Red Hat Bugzilla – Bug 612780
Support for non-encrypted LDAP authentication
Last modified: 2010-07-09 07:01:13 EDT
I am attempting to centralise authentication for a small number of computers. Fedora 13 requests that either LDAPS or LDAP/TLS must be used. This means that a signed certificate must be used and the domain name for the LDAP server must resolve. This is not practical on a network where the user may prefer to avoid the resolvable DNS host names.
Why is encryption forced for LDAP whilst NIS is still supported?
Encryption is forced for LDAP authentication because without it, any user's password can be trivially discovered through the use of network packet sniffing (such as with wireshark). It is incredibly insecure, and what we are doing is helping you to protect you from yourself.
There are ways that you can set up authentication with LDAP using self-signed certificates. The easiest way to do so is to simply set up the self-signed certificate on the LDAP server and then configure your clients with the option 'ldap_tls_reqcert = never' in your [domain/<domainname>] second of the /etc/sssd/sssd.conf
Setting ldap_tls_reqcert to 'never' means that the SSSD should blindly accept the server certificate for authentication (and identity, if you also set ldap_id_use_start_tls = true or are using an LDAPS URI), even if it is expired or the hostname doesn't match, etc. This will gain you an encrypted tunnel for the authentication and protect your passwords, without the necessity of buying a signed certificate or configuring DNS.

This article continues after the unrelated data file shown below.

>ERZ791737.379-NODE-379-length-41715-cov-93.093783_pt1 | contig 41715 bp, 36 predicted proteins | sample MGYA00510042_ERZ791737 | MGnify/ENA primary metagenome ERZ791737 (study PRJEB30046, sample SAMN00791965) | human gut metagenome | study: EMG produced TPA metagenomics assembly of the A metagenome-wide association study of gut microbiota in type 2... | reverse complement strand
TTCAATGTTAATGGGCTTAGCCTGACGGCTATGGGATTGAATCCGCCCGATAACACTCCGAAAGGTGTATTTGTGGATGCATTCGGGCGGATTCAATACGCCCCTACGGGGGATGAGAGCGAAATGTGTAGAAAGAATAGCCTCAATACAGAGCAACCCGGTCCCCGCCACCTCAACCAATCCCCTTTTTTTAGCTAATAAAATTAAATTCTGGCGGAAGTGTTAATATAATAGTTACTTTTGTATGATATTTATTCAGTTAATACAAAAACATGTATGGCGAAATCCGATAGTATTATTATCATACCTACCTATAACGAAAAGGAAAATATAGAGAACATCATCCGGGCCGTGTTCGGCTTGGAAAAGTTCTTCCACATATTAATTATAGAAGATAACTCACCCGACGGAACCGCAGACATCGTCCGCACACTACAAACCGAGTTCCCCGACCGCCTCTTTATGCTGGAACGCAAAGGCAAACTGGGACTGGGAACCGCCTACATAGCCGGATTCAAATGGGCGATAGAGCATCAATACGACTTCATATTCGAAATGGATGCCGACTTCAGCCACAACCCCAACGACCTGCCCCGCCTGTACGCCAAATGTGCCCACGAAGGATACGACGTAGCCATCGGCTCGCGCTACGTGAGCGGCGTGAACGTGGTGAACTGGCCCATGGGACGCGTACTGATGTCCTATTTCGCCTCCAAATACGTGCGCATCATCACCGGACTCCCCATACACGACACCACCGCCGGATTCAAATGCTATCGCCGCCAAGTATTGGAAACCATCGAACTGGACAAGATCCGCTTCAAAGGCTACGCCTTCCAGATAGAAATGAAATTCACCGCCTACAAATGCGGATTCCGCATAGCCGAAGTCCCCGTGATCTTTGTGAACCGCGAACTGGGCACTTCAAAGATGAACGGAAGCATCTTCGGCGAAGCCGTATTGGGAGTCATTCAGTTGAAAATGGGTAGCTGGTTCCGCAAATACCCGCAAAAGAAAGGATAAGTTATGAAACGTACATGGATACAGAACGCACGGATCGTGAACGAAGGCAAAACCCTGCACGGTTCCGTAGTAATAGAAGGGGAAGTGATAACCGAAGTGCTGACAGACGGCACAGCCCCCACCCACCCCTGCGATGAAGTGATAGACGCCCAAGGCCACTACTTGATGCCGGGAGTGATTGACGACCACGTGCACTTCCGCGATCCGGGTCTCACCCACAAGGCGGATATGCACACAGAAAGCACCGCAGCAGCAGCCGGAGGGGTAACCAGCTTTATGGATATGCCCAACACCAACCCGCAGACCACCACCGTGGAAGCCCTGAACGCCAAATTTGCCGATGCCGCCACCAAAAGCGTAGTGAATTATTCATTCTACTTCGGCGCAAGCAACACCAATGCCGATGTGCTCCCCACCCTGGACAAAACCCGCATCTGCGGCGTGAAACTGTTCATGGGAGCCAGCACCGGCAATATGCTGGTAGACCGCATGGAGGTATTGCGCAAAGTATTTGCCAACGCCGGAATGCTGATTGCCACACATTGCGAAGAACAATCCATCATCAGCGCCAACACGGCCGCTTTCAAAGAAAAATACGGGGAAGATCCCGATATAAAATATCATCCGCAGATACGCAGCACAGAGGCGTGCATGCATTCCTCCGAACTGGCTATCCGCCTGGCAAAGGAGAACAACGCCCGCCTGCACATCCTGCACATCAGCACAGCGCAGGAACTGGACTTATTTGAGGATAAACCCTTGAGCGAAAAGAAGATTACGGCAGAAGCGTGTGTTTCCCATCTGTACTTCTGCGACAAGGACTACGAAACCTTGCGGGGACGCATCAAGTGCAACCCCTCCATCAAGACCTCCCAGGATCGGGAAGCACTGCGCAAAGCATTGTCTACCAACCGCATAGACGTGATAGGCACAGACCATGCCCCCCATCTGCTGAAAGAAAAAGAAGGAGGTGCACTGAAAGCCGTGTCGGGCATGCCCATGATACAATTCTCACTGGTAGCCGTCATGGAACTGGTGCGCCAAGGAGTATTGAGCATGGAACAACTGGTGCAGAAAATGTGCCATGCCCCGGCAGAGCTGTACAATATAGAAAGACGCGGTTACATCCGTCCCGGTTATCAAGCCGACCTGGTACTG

As for the availability of NIS, SSSD has no control over that at this time. However, when we do start supporting a NIS backend, I guarantee you that we will NOT be supporting the shadow map. If you want to authenticate against NIS with SSSD, we will force you to do so through some safe mechanism like Kerberos.
Also, just for one additional comment:
NIS passwords in the shadow map are at least hashed, so that if you have them enabled, it still requires a dictionary attack to actually determine what that password is (not that this is terribly difficult these days).
LDAP authentication sends the password cleartext over the wire, so if you aren't using an encrypted tunnel, it's trivially easy to read. No dictionary attack or brute-force required.